What is truth?

Brexit caps off a turbulent decade for the EU. Many in the Eurozone will be hoping that it does not cause further economic turmoil, as it is becoming increasingly clear that the financial crisis of 2008-09 led to a substantial increase in poverty across the continent.

Not only did poverty intensify within those nations that were hardest hit during the crisis and required bailouts, but there has also been a dramatic change in the geography and types of poverty in Europe over the last decade.

So intense has been the crisis in Greece that, by 2013, it experienced a higher level of poverty than any other EU member state. Indeed, in my recent research, I have found that the impoverishment of Greece, Italy, Cyprus, Spain and Portugal has been so severe that these southern European countries, taken together, had higher levels of poverty and deprivation than many of the former Communist nations that joined the European Union in 2004. Specifically, they have been greater than the average of Slovenia, Slovakia, Czech Republic, Poland and Hungary.

Poverty takes many different forms. The EU aims to lift 20m people out of poverty and social exclusion, based on three official measures: relative income poverty (when a person’s income falls far below what is needed to achieve an average standard of living in their country); material deprivation (when people lack a set of basic necessities); and living in a workless household.

To take into account the complexity of poverty, I included four more measures in my research: when people reported that they could make ends meet only with great difficulty; when they experienced neighbourhood problems such as crime or vandalism; poor health; and unmet medical or dental needs.

Bringing together these seven dimensions of poverty, I analysed how they changed over four time periods: 2005, 2008, 2011 and 2013. So, before, during and after the financial crisis, and the ensuing recession.

Surprising findings

Significant changes in the geography of poverty and deprivation in Europe can be seen. The pre-crisis period between 2005 and 2008 was associated with substantial reductions in poverty across Europe. Some of the poorest nations, including Poland and Latvia, saw the largest decrease. These pre-crisis years represented a period of catch-up for some of the poorest member states.

In the initial phase of the Great Recession that followed the financial crisis (2008-11), poverty increased almost everywhere. The largest increases were in Greece, Latvia, Lithuania and Ireland. However, in the second phase of the crisis (2011-13), the picture is less consistent. In ten EU member states, there were modest reductions in poverty, suggesting perhaps that the crisis had ended. In Greece, Portugal, Spain, however, poverty continued to rise sharply and similarly, though not quite as much, in Cyprus.

Many of the nations with the sharpest rises in poverty during the Great Recession – Greece, Cyprus, Portugal and Ireland – are nations that required bailouts from the EU and IMF. The fact that these “bailout nations” were at the sharp end of the crisis may come as no surprise, given the austerity that was demanded of them as a condition of accessing loans from the EU-IMF.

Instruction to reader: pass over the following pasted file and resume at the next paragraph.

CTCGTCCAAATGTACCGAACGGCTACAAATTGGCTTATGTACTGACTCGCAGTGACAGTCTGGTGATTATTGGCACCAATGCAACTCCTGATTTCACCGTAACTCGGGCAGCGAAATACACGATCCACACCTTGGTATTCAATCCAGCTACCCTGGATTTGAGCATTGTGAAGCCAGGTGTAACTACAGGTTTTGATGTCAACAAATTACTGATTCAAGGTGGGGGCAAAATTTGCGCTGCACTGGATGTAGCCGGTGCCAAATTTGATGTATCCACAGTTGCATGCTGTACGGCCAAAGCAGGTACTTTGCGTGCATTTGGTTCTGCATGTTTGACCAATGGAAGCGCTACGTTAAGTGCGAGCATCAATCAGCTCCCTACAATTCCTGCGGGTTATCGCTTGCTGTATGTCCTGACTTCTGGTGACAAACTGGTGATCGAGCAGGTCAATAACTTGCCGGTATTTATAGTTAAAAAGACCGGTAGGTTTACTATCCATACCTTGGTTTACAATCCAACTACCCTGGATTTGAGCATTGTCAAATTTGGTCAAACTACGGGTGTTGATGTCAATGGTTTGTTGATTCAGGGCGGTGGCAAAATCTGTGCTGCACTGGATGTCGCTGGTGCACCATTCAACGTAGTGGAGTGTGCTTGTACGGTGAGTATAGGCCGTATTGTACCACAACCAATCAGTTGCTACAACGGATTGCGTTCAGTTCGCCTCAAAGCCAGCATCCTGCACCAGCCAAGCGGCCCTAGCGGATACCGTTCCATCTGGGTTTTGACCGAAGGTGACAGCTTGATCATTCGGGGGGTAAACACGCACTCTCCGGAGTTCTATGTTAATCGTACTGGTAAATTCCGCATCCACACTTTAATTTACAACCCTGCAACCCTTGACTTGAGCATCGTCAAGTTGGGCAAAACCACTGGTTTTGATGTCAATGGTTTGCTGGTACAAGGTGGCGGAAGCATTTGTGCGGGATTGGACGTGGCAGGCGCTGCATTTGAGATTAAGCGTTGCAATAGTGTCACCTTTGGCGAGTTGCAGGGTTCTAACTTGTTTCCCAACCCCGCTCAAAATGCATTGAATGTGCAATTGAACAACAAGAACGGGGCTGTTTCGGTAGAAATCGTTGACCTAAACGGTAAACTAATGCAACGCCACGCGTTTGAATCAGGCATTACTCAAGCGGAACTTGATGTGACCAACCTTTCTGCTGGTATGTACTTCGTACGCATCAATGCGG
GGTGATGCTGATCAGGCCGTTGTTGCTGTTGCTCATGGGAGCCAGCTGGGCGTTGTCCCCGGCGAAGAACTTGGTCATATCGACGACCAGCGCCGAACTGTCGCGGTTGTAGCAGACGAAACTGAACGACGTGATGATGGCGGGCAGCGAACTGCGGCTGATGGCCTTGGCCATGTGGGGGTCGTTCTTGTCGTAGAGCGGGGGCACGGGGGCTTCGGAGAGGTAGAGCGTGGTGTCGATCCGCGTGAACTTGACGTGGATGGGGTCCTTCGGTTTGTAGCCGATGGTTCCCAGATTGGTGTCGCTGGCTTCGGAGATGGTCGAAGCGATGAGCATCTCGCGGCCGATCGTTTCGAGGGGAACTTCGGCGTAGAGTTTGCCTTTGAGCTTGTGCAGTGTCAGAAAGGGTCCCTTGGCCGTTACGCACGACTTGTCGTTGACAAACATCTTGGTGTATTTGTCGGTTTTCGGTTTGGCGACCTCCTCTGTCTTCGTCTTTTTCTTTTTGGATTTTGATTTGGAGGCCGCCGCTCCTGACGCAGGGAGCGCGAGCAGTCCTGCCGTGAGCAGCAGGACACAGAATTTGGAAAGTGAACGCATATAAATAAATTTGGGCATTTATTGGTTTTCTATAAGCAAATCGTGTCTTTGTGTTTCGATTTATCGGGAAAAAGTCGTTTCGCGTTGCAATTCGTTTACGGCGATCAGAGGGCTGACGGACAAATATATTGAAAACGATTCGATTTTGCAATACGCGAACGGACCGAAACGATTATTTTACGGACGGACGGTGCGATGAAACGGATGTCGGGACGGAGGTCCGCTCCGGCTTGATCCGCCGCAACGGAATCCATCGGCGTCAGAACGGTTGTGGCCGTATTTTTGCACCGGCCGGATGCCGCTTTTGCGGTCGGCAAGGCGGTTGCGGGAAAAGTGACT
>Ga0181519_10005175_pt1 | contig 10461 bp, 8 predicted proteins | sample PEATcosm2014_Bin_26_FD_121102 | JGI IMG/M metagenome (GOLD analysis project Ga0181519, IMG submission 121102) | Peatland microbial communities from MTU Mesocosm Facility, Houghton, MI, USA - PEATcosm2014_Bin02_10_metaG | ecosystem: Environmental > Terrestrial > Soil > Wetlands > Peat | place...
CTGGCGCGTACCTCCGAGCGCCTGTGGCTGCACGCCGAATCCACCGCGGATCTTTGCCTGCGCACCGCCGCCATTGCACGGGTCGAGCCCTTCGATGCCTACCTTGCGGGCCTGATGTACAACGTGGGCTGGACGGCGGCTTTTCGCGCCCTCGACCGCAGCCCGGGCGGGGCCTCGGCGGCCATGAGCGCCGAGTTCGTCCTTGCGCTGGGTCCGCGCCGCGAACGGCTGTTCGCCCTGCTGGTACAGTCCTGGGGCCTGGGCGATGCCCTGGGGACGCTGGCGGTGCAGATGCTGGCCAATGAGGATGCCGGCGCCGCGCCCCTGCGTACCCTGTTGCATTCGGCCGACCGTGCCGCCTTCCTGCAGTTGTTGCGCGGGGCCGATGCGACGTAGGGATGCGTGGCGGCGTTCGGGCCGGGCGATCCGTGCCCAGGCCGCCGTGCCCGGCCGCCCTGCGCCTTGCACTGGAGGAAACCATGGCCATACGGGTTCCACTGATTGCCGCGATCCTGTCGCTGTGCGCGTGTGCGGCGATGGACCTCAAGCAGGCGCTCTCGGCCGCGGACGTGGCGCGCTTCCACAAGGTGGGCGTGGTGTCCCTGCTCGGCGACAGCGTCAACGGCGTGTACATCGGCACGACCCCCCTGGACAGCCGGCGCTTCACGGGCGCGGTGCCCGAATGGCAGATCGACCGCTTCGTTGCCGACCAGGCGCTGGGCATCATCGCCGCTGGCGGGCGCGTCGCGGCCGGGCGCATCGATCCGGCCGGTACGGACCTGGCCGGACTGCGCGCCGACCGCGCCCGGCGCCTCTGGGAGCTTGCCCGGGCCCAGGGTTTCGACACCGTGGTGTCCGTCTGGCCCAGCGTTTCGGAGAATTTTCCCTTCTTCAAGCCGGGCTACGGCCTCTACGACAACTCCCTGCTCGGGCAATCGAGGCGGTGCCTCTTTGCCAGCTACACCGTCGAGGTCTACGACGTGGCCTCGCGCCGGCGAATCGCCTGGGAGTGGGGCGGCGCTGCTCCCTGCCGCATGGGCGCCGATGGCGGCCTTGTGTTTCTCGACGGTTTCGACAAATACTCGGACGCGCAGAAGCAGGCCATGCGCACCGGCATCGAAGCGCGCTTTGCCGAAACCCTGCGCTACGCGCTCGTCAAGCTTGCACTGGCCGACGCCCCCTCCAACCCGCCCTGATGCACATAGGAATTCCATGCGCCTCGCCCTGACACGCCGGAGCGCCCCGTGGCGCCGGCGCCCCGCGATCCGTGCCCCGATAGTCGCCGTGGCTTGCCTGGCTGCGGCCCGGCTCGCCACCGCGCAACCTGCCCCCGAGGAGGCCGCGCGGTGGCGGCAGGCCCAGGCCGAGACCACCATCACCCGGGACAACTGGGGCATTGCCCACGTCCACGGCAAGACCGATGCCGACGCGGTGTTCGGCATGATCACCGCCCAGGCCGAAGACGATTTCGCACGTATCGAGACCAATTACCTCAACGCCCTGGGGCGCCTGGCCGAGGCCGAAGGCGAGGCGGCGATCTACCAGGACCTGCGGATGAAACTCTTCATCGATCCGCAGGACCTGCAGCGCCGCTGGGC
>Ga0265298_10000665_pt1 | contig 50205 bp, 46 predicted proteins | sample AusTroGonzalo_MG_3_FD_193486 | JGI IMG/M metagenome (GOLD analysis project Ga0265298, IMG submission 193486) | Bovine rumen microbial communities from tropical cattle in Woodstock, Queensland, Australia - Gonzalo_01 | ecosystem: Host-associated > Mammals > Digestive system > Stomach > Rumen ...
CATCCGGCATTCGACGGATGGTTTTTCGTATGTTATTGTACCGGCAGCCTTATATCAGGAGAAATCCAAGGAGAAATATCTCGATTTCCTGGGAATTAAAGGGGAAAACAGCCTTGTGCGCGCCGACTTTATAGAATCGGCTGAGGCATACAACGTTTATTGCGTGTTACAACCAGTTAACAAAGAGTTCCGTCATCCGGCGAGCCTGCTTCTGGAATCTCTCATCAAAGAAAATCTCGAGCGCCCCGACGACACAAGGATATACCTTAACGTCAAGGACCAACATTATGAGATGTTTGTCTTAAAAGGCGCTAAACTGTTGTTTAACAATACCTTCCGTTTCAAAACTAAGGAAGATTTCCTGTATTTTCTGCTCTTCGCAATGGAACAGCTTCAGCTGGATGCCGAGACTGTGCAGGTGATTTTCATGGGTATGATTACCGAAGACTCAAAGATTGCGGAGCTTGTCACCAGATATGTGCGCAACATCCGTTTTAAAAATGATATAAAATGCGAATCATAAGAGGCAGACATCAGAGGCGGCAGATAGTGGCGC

However, two findings are nonetheless striking:

  1. The disappointing performance of the southern European nations predates the crisis itself. These nations largely failed to benefit from the reductions in poverty and deprivation that were experienced elsewhere in the pre-crisis years.
  2. The rise in poverty in Greece has been so great that it has leapfrogged the newer EU member states and now heads the leader-board of poverty and deprivation.

The graph below gives an illustration of how multidimensional poverty levels have changed from 2005 to 2013 for each EU member state (Greece is EL). The poverty levels are based on the simultaneous experience of three or more of the seven dimensions discussed earlier.

Rod Hick

There have also been changes in which EU member state has the greatest number of people experiencing these multiple forms of poverty.

A decade ago, Poland had a greater number of people experiencing multidimensional poverty than any other EU member state. This reflected the lower standard of living in the member states that joined the EU as part of its 2004 enlargement, and the large population size of Poland.

By 2013, however, the combined effect of a partial catch up by the newer member states and disastrous poverty performance of southern Europe meant that Italy now has a greater number of people experiencing multidimensional poverty than any other country in Europe.

The rise in poverty at Europe’s periphery thus reflects not only a deterioration of pre-crisis standards of living within some nations. It shows the more radical shift in the geography of poverty in Europe over the last decade, increasingly concentrated in the south of the continent. This is something the European Union must pay heed to, as it aims to help lift 20m people out of poverty across the continent.

How poverty has radically shifted across Europe in the last decade is republished with permission from The Conversation

The Conversation

Our friends over at  www.wealthbuilder.ie   have sent in their latest stock market brief and it looks like a Buillish outlook ! Take a look below !

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Wealthbuilder Stock Market Brief 23rd July 2016

Ireland’s Law Society

Update: *IMF BOARD EXPRESSES CONFIDENCE IN LAGARDE AFTER TRIAL DECISION

“As we have said before, it would not be appropriate to comment on a case that has been and is currently before the French judiciary,’’ International Monetary Fund spokesman Gerry Rice says in e-mailed statement.

 

“However, the Executive Board has been briefed on recent developments related to this matter, and continues to express its confidence in the Managing Director’s ability to effectively carry out her duties. The Board will continue to be briefed on this matter”

*  *  *